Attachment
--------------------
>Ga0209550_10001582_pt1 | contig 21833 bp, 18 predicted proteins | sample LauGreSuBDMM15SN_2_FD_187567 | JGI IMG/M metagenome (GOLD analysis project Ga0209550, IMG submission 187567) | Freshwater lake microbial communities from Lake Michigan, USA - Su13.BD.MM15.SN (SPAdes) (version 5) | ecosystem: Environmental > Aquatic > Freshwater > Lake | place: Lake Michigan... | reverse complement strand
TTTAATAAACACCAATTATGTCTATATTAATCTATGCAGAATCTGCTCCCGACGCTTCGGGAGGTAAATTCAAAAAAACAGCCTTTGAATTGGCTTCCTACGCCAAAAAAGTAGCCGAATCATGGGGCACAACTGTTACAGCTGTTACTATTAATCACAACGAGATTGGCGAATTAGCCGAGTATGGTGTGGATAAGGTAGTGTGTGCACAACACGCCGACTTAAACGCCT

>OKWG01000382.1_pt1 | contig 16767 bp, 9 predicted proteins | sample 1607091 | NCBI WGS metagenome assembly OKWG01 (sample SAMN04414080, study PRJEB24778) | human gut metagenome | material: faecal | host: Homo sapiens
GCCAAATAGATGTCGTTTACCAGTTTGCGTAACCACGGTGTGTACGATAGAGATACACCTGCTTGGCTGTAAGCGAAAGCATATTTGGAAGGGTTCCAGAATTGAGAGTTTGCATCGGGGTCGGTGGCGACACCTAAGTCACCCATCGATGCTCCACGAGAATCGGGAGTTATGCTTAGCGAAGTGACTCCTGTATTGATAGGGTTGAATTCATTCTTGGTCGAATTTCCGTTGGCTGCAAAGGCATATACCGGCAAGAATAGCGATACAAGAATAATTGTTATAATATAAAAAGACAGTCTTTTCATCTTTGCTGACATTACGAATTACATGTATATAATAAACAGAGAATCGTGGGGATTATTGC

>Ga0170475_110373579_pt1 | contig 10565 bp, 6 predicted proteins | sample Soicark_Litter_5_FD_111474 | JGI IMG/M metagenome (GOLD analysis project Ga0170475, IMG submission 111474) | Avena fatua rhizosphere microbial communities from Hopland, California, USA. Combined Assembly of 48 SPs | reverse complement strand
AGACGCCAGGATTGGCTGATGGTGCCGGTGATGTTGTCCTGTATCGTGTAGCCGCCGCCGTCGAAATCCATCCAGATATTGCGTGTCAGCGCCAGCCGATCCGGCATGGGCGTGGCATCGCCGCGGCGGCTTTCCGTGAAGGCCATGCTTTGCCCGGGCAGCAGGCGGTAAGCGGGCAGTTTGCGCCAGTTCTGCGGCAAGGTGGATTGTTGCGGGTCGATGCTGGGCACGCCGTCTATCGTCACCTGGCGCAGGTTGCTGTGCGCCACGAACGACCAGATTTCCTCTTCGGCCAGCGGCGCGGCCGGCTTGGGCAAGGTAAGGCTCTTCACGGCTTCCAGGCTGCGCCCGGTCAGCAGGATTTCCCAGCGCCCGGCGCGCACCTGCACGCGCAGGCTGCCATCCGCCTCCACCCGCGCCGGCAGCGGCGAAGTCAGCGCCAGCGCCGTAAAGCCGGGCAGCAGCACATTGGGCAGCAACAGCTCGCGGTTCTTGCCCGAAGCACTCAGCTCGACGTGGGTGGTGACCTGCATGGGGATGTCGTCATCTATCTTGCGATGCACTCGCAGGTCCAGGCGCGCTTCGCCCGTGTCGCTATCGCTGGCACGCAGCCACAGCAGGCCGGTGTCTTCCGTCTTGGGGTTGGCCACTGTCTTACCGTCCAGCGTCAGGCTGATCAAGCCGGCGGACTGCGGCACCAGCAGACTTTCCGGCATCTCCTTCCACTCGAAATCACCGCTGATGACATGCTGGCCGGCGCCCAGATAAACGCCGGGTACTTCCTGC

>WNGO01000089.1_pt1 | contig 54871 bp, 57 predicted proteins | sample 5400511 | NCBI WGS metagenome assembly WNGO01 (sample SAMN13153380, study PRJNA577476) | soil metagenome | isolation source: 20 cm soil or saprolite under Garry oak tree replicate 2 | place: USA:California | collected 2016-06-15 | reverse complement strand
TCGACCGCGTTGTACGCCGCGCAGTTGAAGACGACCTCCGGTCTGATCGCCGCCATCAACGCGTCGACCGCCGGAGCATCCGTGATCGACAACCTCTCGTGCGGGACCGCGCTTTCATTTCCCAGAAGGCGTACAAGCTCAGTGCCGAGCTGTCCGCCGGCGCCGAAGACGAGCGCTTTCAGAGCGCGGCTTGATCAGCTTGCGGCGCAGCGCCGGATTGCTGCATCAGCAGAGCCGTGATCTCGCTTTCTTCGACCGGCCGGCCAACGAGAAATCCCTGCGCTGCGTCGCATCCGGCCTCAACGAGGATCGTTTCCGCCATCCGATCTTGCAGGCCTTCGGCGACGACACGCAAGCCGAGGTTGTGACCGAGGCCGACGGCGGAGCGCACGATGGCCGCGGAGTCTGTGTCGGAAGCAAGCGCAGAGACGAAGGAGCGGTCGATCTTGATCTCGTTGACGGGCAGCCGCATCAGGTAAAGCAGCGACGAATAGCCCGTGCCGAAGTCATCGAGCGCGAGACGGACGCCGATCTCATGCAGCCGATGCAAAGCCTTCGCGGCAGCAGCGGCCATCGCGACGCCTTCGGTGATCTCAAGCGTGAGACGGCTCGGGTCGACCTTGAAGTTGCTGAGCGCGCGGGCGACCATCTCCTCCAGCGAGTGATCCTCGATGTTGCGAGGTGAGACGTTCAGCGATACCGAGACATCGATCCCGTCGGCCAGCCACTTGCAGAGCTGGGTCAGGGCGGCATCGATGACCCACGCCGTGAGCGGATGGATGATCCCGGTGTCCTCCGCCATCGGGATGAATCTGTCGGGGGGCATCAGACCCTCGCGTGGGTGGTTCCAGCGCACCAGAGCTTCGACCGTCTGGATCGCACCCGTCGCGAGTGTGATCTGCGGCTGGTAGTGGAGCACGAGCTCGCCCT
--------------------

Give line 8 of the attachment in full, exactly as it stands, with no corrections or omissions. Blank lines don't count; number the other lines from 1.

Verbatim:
TCGACCGCGTTGTACGCCGCGCAGTTGAAGACGACCTCCGGTCTGATCGCCGCCATCAACGCGTCGACCGCCGGAGCATCCGTGATCGACAACCTCTCGTGCGGGACCGCGCTTTCATTTCCCAGAAGGCGTACAAGCTCAGTGCCGAGCTGTCCGCCGGCGCCGAAGACGAGCGCTTTCAGAGCGCGGCTTGATCAGCTTGCGGCGCAGCGCCGGATTGCTGCATCAGCAGAGCCGTGATCTCGCTTTCTTCGACCGGCCGGCCAACGAGAAATCCCTGCGCTGCGTCGCATCCGGCCTCAACGAGGATCGTTTCCGCCATCCGATCTTGCAGGCCTTCGGCGACGACACGCAAGCCGAGGTTGTGACCGAGGCCGACGGCGGAGCGCACGATGGCCGCGGAGTCTGTGTCGGAAGCAAGCGCAGAGACGAAGGAGCGGTCGATCTTGATCTCGTTGACGGGCAGCCGCATCAGGTAAAGCAGCGACGAATAGCCCGTGCCGAAGTCATCGAGCGCGAGACGGACGCCGATCTCATGCAGCCGATGCAAAGCCTTCGCGGCAGCAGCGGCCATCGCGACGCCTTCGGTGATCTCAAGCGTGAGACGGCTCGGGTCGACCTTGAAGTTGCTGAGCGCGCGGGCGACCATCTCCTCCAGCGAGTGATCCTCGATGTTGCGAGGTGAGACGTTCAGCGATACCGAGACATCGATCCCGTCGGCCAGCCACTTGCAGAGCTGGGTCAGGGCGGCATCGATGACCCACGCCGTGAGCGGATGGATGATCCCGGTGTCCTCCGCCATCGGGATGAATCTGTCGGGGGGCATCAGACCCTCGCGTGGGTGGTTCCAGCGCACCAGAGCTTCGACCGTCTGGATCGCACCCGTCGCGAGTGTGATCTGCGGCTGGTAGTGGAGCACGAGCTCGCCCT